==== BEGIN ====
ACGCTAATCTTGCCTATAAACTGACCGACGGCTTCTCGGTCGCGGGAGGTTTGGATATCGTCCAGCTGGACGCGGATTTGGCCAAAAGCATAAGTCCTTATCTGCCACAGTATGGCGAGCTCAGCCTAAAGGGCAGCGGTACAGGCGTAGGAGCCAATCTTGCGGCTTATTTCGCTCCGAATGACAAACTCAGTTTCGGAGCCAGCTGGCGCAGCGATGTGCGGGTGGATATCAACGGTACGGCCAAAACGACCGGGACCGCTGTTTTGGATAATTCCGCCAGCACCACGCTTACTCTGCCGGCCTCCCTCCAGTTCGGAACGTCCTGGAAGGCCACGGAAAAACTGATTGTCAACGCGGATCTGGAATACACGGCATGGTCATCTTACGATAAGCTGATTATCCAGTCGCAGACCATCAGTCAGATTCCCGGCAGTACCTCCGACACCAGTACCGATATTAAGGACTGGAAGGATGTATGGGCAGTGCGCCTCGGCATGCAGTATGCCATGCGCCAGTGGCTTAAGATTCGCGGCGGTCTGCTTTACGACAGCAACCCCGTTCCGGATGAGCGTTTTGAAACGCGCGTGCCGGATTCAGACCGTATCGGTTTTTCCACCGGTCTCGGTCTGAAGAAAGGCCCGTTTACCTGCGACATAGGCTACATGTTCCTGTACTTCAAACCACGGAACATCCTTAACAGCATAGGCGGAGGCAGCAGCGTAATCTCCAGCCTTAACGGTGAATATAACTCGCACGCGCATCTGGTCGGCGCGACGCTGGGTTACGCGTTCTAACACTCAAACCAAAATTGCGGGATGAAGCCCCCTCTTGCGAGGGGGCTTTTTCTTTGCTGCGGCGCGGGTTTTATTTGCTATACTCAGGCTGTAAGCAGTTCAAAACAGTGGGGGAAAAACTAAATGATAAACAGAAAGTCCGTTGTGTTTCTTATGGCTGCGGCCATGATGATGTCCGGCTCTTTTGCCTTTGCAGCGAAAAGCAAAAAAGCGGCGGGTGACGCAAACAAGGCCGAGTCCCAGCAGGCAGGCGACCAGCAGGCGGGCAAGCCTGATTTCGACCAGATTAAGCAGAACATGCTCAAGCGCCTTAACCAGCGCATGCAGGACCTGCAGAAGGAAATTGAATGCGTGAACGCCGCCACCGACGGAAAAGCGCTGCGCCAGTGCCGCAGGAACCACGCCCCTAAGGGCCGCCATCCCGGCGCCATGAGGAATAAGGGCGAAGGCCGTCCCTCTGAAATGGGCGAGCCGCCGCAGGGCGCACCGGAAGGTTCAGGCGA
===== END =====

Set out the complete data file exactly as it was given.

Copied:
ACGCTAATCTTGCCTATAAACTGACCGACGGCTTCTCGGTCGCGGGAGGTTTGGATATCGTCCAGCTGGACGCGGATTTGGCCAAAAGCATAAGTCCTTATCTGCCACAGTATGGCGAGCTCAGCCTAAAGGGCAGCGGTACAGGCGTAGGAGCCAATCTTGCGGCTTATTTCGCTCCGAATGACAAACTCAGTTTCGGAGCCAGCTGGCGCAGCGATGTGCGGGTGGATATCAACGGTACGGCCAAAACGACCGGGACCGCTGTTTTGGATAATTCCGCCAGCACCACGCTTACTCTGCCGGCCTCCCTCCAGTTCGGAACGTCCTGGAAGGCCACGGAAAAACTGATTGTCAACGCGGATCTGGAATACACGGCATGGTCATCTTACGATAAGCTGATTATCCAGTCGCAGACCATCAGTCAGATTCCCGGCAGTACCTCCGACACCAGTACCGATATTAAGGACTGGAAGGATGTATGGGCAGTGCGCCTCGGCATGCAGTATGCCATGCGCCAGTGGCTTAAGATTCGCGGCGGTCTGCTTTACGACAGCAACCCCGTTCCGGATGAGCGTTTTGAAACGCGCGTGCCGGATTCAGACCGTATCGGTTTTTCCACCGGTCTCGGTCTGAAGAAAGGCCCGTTTACCTGCGACATAGGCTACATGTTCCTGTACTTCAAACCACGGAACATCCTTAACAGCATAGGCGGAGGCAGCAGCGTAATCTCCAGCCTTAACGGTGAATATAACTCGCACGCGCATCTGGTCGGCGCGACGCTGGGTTACGCGTTCTAACACTCAAACCAAAATTGCGGGATGAAGCCCCCTCTTGCGAGGGGGCTTTTTCTTTGCTGCGGCGCGGGTTTTATTTGCTATACTCAGGCTGTAAGCAGTTCAAAACAGTGGGGGAAAAACTAAATGATAAACAGAAAGTCCGTTGTGTTTCTTATGGCTGCGGCCATGATGATGTCCGGCTCTTTTGCCTTTGCAGCGAAAAGCAAAAAAGCGGCGGGTGACGCAAACAAGGCCGAGTCCCAGCAGGCAGGCGACCAGCAGGCGGGCAAGCCTGATTTCGACCAGATTAAGCAGAACATGCTCAAGCGCCTTAACCAGCGCATGCAGGACCTGCAGAAGGAAATTGAATGCGTGAACGCCGCCACCGACGGAAAAGCGCTGCGCCAGTGCCGCAGGAACCACGCCCCTAAGGGCCGCCATCCCGGCGCCATGAGGAATAAGGGCGAAGGCCGTCCCTCTGAAATGGGCGAGCCGCCGCAGGGCGCACCGGAAGGTTCAGGCGA